In recent years, Pinot Grigio and Sauvignon Blanc have been the stars of the white wine world. Many believed they either had to go with the very clean, one-layer taste of Pinot Grigio, or the otherwise flavor-packed Sauvignon Blanc—Chardonnay was considered too sweet by many. But now cooler regions like Australia are making a name for themselves in the Chardonnay market, and with a cooler region comes a more tempered Chardonnay—something that falls right between a Pinot Grigio and Sauvignon Blanc. (Editor's Note, we don't typically think of Australia as a cooler climate, far from it in fact, but I have had a few interesting versions of Grenache from less known areas in the country that are in fact, cooler than you'd expect. The demise of Australian wine imports is an interesting story in itself for another day, especially because they are in fact from cooler regions. The great hope for Chardonnay fans is that a country like New Zealand that's a really cool climate, gives the grape a try)
Wine sellers and food markets combine
Several Whole Foods markets already offer wine tastings, as well as wine bars, on site. And you’ll begin to see many fine dining restaurants offering their bottles to go (un-opened, of course). So, should you only stick to places that are exclusively wine bars to sip your wine? Should you only buy bottles from markets, and stick to a glass at a restaurant? Well, that’s up to you. The truth is that some restaurants might hike up the price of their bottles, knowing that their loyal customers will want to patronize them over a BevMo, while others will charge less than that bottle would be at a market, because they got it at a wholesale or bulk buy price. Know the retail price of the bottle before buying it from a restaurant, and as for wine tasting in a Whole Foods, why not? You get to enjoy their famous hot food bar at the same time. (Editor's Note: We have a local "natural" grocery store that has a prepared food annex that has a weekly wine tasting on Sunday's, which is packed, permitting issues aside, it's only a matter of time before the big boys in the Supermarket business catch on.)
Have you ever peeked across a restaurant and noticed someone drinking out of a wine glass drastically different than yours and thought, “That one looks fun! Why didn’t I get one of those?” Don’t worry: your server isn’t playing favorites. You were given your wine glass for a very specific reason. Here is a breakdown of the different types of wine glasses. (Editor's Note: At home, we don't have a huge collection of these, far from it. In my house, there are two choices, first a steamless glass from Riedel that we use in our gift baskets and that we use on a daily basis. As you might expect over the past four years of running this business, I've put together a pretty good collection of regular stemmed glasses from wineries and tasting events like Family Winemakers and the Rhone Rangers, we have those for friends who don't quite know what to make of the steamless options. My brother in law Matt has a wider set of choices, all stemmed and highlighted by his Bordeaux glasses which we all enjoy simply because they fit an entire bottle of wine and lead to what we affectionately refer to as, healthy pours)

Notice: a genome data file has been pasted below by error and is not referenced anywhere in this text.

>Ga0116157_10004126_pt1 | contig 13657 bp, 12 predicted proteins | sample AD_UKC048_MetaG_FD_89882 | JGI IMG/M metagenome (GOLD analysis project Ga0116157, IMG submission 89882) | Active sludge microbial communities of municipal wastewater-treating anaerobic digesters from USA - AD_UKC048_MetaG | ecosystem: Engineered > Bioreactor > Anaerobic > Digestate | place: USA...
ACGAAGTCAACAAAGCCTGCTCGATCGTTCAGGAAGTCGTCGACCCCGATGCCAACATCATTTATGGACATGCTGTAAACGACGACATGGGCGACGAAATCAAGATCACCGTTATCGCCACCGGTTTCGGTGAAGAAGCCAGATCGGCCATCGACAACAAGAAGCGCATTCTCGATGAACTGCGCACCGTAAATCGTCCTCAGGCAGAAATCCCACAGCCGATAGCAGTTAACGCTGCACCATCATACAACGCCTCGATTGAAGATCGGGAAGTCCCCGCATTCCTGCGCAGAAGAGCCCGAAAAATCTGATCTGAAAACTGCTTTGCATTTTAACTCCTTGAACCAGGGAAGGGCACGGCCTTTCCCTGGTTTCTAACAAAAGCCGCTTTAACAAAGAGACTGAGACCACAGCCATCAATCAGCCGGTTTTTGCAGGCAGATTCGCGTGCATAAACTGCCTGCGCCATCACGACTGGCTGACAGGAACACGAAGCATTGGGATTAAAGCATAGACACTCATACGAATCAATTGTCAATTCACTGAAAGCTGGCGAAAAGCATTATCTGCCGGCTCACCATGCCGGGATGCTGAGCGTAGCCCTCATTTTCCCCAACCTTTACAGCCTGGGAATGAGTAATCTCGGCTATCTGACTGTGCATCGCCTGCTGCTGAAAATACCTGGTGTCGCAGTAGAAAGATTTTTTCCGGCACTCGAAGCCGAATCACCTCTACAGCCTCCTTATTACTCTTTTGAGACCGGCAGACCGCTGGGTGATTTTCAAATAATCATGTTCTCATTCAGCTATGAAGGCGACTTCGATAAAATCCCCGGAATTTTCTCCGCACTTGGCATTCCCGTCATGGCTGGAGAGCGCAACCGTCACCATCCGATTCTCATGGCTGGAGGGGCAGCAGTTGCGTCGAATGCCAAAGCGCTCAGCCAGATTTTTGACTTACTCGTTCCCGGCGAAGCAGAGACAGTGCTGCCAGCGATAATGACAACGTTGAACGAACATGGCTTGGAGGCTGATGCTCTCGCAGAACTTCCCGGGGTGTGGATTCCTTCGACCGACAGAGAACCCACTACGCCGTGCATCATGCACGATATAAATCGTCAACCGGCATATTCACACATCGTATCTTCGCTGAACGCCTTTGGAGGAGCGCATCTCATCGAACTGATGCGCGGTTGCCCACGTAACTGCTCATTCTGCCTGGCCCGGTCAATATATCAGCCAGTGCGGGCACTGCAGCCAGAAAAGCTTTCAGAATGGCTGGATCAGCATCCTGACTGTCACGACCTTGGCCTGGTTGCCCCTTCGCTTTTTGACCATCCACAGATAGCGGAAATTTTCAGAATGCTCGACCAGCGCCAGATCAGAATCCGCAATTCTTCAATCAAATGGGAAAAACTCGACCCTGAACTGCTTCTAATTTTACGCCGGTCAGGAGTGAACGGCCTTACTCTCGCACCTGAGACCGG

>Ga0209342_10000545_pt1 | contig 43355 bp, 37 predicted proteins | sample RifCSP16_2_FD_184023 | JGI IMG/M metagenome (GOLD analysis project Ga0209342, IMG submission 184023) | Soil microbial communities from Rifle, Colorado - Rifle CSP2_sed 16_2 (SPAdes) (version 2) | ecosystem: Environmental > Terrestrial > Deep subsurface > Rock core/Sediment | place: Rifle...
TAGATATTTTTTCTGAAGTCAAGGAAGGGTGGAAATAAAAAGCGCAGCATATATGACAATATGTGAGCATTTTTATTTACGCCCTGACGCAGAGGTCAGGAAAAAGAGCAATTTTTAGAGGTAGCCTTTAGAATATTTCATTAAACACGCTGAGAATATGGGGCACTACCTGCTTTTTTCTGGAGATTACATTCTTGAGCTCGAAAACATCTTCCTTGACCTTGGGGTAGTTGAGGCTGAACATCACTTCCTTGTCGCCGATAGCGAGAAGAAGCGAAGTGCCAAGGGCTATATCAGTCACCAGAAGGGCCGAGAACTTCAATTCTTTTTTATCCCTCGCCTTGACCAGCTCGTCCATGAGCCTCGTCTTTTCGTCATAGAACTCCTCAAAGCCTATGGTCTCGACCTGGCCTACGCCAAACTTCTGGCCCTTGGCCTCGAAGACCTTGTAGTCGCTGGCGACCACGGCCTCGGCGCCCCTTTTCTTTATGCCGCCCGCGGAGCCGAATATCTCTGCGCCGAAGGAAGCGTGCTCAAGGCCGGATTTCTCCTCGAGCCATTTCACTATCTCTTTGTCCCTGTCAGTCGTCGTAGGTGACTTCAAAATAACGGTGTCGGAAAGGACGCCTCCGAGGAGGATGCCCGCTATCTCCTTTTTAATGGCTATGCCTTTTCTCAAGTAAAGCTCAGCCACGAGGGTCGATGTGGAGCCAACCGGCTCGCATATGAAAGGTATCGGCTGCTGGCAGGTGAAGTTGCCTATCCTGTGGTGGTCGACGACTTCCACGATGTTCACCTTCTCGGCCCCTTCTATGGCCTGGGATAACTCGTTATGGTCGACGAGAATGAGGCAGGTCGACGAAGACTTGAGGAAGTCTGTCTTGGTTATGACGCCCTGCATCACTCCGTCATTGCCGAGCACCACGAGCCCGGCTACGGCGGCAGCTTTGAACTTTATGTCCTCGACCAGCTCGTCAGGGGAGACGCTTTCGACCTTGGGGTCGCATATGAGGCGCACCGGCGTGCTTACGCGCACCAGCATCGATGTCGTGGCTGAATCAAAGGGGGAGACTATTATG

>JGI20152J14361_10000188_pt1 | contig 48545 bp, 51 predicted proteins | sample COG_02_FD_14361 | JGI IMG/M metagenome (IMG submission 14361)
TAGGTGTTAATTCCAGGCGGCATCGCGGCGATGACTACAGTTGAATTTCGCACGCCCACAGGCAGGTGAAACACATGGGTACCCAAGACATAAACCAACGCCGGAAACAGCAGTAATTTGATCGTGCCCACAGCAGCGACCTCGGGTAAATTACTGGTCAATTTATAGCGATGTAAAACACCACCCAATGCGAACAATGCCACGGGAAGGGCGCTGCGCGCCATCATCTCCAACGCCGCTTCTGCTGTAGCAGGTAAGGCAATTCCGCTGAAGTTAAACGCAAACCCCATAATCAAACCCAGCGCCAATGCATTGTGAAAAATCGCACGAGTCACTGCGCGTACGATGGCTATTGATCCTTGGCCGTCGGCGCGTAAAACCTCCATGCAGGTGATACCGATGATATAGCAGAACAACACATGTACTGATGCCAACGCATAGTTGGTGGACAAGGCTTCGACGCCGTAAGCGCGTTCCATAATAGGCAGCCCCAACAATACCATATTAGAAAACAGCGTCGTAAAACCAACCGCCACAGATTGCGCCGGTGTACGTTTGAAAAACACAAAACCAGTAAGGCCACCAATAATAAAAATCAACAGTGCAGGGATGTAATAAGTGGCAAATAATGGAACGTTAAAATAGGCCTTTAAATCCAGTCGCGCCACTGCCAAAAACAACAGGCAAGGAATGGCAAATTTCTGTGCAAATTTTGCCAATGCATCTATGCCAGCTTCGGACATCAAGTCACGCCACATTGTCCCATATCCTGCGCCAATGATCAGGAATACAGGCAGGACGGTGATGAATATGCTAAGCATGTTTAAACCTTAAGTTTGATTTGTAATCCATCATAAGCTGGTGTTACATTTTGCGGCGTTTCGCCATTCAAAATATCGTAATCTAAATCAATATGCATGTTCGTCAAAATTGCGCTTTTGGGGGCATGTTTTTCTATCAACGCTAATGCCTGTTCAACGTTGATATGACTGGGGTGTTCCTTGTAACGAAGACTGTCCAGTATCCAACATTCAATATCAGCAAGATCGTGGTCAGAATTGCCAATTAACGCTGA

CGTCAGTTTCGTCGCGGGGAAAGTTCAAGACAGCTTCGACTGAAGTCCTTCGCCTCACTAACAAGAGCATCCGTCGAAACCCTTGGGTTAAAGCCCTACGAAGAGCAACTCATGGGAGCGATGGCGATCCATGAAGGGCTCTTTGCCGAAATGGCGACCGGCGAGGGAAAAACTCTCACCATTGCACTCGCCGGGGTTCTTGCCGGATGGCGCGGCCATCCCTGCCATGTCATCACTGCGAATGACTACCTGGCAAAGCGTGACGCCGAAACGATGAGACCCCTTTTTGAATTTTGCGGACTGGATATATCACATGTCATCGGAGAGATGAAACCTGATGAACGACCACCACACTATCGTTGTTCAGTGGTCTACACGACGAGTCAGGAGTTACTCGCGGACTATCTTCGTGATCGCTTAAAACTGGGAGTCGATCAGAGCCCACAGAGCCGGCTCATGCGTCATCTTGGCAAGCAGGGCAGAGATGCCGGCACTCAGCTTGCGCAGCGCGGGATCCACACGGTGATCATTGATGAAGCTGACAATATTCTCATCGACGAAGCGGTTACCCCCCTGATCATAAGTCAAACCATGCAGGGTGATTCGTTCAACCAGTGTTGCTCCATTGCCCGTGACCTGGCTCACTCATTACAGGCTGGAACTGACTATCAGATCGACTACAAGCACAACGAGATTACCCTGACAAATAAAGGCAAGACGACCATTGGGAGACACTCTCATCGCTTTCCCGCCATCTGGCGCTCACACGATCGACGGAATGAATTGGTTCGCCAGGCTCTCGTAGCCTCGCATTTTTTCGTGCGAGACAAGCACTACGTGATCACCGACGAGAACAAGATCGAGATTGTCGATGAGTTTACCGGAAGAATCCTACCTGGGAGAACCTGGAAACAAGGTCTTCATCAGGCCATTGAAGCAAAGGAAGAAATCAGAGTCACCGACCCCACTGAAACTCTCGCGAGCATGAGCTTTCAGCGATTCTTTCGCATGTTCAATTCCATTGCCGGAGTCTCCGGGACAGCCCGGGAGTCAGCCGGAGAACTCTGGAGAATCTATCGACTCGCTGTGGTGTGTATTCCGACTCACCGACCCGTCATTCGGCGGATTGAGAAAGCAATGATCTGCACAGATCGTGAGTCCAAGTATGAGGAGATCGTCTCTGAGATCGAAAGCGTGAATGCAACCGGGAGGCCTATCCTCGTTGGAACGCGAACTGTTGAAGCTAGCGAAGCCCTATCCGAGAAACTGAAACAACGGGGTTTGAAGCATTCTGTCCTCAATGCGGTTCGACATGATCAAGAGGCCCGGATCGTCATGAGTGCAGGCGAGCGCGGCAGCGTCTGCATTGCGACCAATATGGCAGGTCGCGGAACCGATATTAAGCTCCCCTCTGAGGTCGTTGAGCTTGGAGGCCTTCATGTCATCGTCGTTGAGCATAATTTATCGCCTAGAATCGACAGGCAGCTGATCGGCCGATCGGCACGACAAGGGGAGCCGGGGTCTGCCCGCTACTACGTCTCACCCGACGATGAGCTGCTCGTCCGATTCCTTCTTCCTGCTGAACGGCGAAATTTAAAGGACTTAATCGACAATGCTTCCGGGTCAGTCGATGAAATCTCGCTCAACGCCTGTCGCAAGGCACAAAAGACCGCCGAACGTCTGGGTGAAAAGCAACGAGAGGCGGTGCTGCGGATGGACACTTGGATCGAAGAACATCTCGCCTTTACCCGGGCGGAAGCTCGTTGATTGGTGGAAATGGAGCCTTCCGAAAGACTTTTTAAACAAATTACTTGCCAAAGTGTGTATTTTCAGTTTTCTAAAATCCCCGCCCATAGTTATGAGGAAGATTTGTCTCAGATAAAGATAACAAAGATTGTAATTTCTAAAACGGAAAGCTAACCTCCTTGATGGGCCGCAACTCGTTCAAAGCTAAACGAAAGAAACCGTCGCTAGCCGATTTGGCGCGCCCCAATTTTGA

The Syrah glass is actually a relatively new glass in the world of wines. Designed by the Reidel company, the wide glass tempers the rather concentrated flavor of the wine, and the narrow top brings out the fruit flavors.
For a Bordeaux, with its intense flavors, you use a tall glass with a wide bowl. The long glass keeps the alcohol fumes from traveling up to the nose, and the wide bowl aids oxidation.
A Burgundy glass has a wide bowl like the Bordeaux glass, but the curviature is less dramatic and the top is slightly more open. The big bowl brings out the bouquet of the wine, which travels up even easier because of the tapered top.
Wine Stemless white wine glasses don’t just cut back on broken glasses, but they also encourage the drinker to hold the bowl of the glass with their hands, warming the wine slightly and releasing the flavors.
The Sauvignon Blanc looks a bit like a miniature standard glass—it’s slightly shorter and narrower. The smaller glass lets you appreciate such an aromatic wine, and the thinner top also helps the aromas come out.
For a Pinot Noir, you use the wine glass that looks almost like a standard wine glass, but has a wider bowl. This shape of bowl lets the wine aerate best, and the contours of the glass let the bouquet notes come through.
For a Chardonnay, you’ll use the glass that looks a bit like a big bowl. This type of glass lets lots of air in, which brings out the subtle nuances of the wine.